Oct 10, 2017

"Flavoured Greek yoghurt" sham


 Over the past one week, I have been vehemently searching for this one product in the supermarket but I couldn’t get hold of it. It was out of stock every time I was checking out the dairy section. The motive was not to buy and taste it but to check out the ingredients list :-) Yes, I’m talking about the widely promoted Greek Yoghurt.

It’s anyone’s guess how I came to know about this product….yep, yet another food blogger who was sharing pictures last week from a food blogger event to promote “Danone Greek Yoghurt”. Even after unfollowing many popular food bloggers, there are still a few lurking around in my Instagram timeline promoting such junk without any conscience. 

Anyway, what caught my attention was this hashtag - #thehealthyswap

When brands launch junk foods with taste as their promise, I don’t care much, but if they use “health” as part of their promotions, then I had to check out the ingredients and of course, I had to write about it.

First, what is Greek Yoghurt? Why there are so many brand launches in the past year - Nestle’s Grekyo, Epigamia and now Danone?

Greek Yoghurt is made using the similar milk fermentation process followed for making regular yoghurt. It is then strained to remove liquid whey, leaving behind a thicker, creamier yoghurt. 

Because of its thicker consistency, 
- greek yoghurt supposedly has twice the protein as compared to regular yoghurt

Given the “high protein” craze that has taken over the urban, “health-conscious" population, it is no wonder that so many brands of Greek Yoghurt are lined up in the supermarket shelves.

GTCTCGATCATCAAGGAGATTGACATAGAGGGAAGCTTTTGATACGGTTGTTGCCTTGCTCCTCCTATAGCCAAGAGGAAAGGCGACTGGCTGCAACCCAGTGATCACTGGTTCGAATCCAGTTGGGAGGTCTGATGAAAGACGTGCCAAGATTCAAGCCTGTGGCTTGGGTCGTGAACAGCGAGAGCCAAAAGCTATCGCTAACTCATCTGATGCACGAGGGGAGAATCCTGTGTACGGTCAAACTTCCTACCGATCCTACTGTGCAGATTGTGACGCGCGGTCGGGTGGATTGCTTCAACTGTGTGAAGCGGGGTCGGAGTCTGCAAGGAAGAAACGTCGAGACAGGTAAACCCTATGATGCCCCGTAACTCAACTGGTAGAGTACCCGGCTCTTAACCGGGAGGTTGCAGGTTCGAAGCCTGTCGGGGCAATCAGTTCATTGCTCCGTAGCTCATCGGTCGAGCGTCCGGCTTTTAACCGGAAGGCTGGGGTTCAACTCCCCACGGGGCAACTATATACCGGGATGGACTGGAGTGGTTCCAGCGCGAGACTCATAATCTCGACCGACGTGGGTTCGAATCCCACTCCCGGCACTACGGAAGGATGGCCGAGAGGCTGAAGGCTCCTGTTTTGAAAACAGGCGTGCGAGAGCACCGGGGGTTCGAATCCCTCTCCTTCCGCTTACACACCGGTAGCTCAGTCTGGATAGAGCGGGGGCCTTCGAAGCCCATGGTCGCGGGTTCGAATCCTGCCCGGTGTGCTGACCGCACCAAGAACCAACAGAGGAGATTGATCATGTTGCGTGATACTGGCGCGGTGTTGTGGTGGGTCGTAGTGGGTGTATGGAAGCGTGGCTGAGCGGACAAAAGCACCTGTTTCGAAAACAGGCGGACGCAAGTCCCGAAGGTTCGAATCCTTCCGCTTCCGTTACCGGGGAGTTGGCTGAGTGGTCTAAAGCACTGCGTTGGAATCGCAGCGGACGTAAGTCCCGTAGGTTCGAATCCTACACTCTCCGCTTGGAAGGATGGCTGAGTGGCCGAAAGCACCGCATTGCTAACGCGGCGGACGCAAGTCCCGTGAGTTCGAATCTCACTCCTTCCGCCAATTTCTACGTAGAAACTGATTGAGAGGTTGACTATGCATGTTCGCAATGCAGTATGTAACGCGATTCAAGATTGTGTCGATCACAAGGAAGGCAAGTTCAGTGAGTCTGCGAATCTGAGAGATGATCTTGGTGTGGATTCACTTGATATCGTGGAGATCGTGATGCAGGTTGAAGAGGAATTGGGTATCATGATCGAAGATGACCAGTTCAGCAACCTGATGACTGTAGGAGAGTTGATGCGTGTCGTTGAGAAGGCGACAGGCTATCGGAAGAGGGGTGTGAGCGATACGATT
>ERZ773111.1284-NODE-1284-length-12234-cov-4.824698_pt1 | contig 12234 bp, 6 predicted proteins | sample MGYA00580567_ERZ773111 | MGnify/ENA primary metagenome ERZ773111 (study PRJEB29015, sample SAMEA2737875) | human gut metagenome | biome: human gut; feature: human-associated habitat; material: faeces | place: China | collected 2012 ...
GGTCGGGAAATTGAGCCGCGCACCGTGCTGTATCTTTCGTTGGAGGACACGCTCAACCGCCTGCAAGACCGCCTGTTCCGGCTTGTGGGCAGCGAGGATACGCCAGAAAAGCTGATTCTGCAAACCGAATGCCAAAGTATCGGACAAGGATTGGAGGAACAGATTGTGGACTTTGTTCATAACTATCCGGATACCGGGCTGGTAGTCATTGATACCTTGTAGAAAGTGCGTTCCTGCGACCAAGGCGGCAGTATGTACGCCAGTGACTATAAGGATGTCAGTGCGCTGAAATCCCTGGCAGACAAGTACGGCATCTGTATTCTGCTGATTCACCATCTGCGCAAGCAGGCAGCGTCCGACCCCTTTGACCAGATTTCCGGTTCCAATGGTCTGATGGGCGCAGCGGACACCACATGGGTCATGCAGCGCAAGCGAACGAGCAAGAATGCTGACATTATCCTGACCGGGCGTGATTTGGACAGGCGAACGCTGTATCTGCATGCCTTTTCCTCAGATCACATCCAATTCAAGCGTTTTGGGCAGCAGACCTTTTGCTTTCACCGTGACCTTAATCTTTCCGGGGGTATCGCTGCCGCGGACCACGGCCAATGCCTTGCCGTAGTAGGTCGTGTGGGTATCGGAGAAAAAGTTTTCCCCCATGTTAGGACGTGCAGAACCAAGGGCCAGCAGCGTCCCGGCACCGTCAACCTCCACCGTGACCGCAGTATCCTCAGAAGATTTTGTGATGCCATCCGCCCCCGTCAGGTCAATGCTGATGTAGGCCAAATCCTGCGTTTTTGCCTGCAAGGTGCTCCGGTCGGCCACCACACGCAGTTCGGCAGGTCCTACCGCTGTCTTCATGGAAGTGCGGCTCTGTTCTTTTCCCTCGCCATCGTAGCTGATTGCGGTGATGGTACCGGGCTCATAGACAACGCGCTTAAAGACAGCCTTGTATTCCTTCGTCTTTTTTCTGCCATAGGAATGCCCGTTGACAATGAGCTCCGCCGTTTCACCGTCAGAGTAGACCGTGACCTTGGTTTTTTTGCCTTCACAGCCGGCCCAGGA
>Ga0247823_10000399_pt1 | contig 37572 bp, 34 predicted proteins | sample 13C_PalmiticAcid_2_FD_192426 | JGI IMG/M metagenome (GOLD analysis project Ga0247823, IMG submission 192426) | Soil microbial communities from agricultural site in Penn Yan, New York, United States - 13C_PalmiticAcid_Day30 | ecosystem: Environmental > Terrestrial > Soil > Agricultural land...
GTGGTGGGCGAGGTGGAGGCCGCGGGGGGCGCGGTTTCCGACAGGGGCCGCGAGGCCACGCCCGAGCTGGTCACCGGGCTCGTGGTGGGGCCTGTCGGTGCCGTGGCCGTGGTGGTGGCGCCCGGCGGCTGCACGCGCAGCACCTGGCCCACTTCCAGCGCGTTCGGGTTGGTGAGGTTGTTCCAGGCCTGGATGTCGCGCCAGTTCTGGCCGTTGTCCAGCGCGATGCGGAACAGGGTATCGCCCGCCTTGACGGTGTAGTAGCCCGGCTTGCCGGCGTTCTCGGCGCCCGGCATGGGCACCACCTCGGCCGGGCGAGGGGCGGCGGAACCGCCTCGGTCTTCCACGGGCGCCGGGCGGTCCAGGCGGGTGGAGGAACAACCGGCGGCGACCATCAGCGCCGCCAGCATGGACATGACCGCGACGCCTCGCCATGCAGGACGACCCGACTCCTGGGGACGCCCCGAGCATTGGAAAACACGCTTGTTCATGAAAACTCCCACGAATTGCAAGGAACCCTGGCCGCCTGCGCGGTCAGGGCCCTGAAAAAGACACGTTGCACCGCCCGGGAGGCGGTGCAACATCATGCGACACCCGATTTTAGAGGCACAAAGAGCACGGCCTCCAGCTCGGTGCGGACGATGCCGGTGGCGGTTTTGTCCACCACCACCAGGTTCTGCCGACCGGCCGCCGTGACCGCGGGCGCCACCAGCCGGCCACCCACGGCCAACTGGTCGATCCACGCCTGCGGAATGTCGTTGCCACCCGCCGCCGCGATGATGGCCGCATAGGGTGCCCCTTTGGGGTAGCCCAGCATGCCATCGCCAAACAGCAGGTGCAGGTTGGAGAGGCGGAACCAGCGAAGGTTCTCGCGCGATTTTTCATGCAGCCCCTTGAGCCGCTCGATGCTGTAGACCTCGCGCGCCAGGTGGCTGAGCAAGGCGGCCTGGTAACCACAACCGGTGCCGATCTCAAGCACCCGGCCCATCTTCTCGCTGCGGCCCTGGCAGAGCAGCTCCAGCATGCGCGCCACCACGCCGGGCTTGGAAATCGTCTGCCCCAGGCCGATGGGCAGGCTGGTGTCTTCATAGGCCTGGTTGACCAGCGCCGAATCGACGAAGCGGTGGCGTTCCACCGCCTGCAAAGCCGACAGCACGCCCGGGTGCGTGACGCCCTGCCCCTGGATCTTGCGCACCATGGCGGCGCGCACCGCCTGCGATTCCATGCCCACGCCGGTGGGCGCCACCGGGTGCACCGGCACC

Let’s first look at Danone fruit flavoured yoghurt:
 

It is promoted as a high protein snack with real fruit pieces. What a pickup line for parents who wish their kids eat real fruit !!

Ingredients List:
Pasteurized Double Toned Milk,
Fruit Squash {(10%) - Blueberry (50%), Sugar, Water}
Sugar
Grape Juice Concentrate
Active Culture

Blueberry is only 5% of the total ingredients. Given the huge cost of imported blueberries, we can’t expect more quantity. The purple colour is from the “grape juice concentrate”. Unless you read the ingredients list in tiny font, you won’t be able to guess it.

Take a look at sugar that is listed TWICE. As per the nutritional information, it contains 12 gm of sugar per 100 gms, which means the 80 gm pack has around 2.5 tsp of sugar.

Let’s also look at the promise of "High protein" - The 80 gm pack has a measly 4.8 gm of protein.

100 gm serving of whole moong dal has 24 gm of protein (Source)
100 gm serving of horse gram (Kollu) has 22 gm of protein 

A typical Indian vegan meal provides us with enough protein. We don’t need such cleverly marketed sugar-loaded junk foods that cling onto latest diet fads. 

I also checked out Nestle’s Grekyo. The ingredients were hardly visible in the purple background. Listing them down here for a clear view:
 
Ingredients List:
Double toned milk,
Milk solids,
Fruit syrup {(10%) [Sugar, blueberry (2.2%), Apple Juice, Stabilizer (440), Preservative (202), Colour (163{ii))}
Sugar,
Culture (Contains Lactobacillus Lactis)

Apart from sugar being repeated twice, there are also additives such as stabilizer, preservative and artificial colour.

This pack is also loaded with sugar - 14.4 gm per serving size (around 3.5 tsp of sugar).

% GDA per serve shows 16% next to sugar.  

In fine print, it is mentioned:
“Guideline Daily amounts (GDA) of an average adult. Servings should be adjusted for children of different ages"
 
Who eats flavoured yoghurt mostly - our innocent children for God’s sake. Imagine the sugar overload on them, if they gobble up an entire pack. It’s not just with the recently launched Greek Yoghurt brands. Check out any flavoured yoghurt and you would notice the obscene amount of sugar - 13 gm in Danone mango flavoured yoghurt (which translates to 3.25 tsp of sugar). I have seen many parents loading their shopping carts with 6 packs of flavoured yoghurt every week. 

Let’s stop this craze towards milk and milk based products. Our children can get enough protein from cereals, lentils, nuts and seeds.

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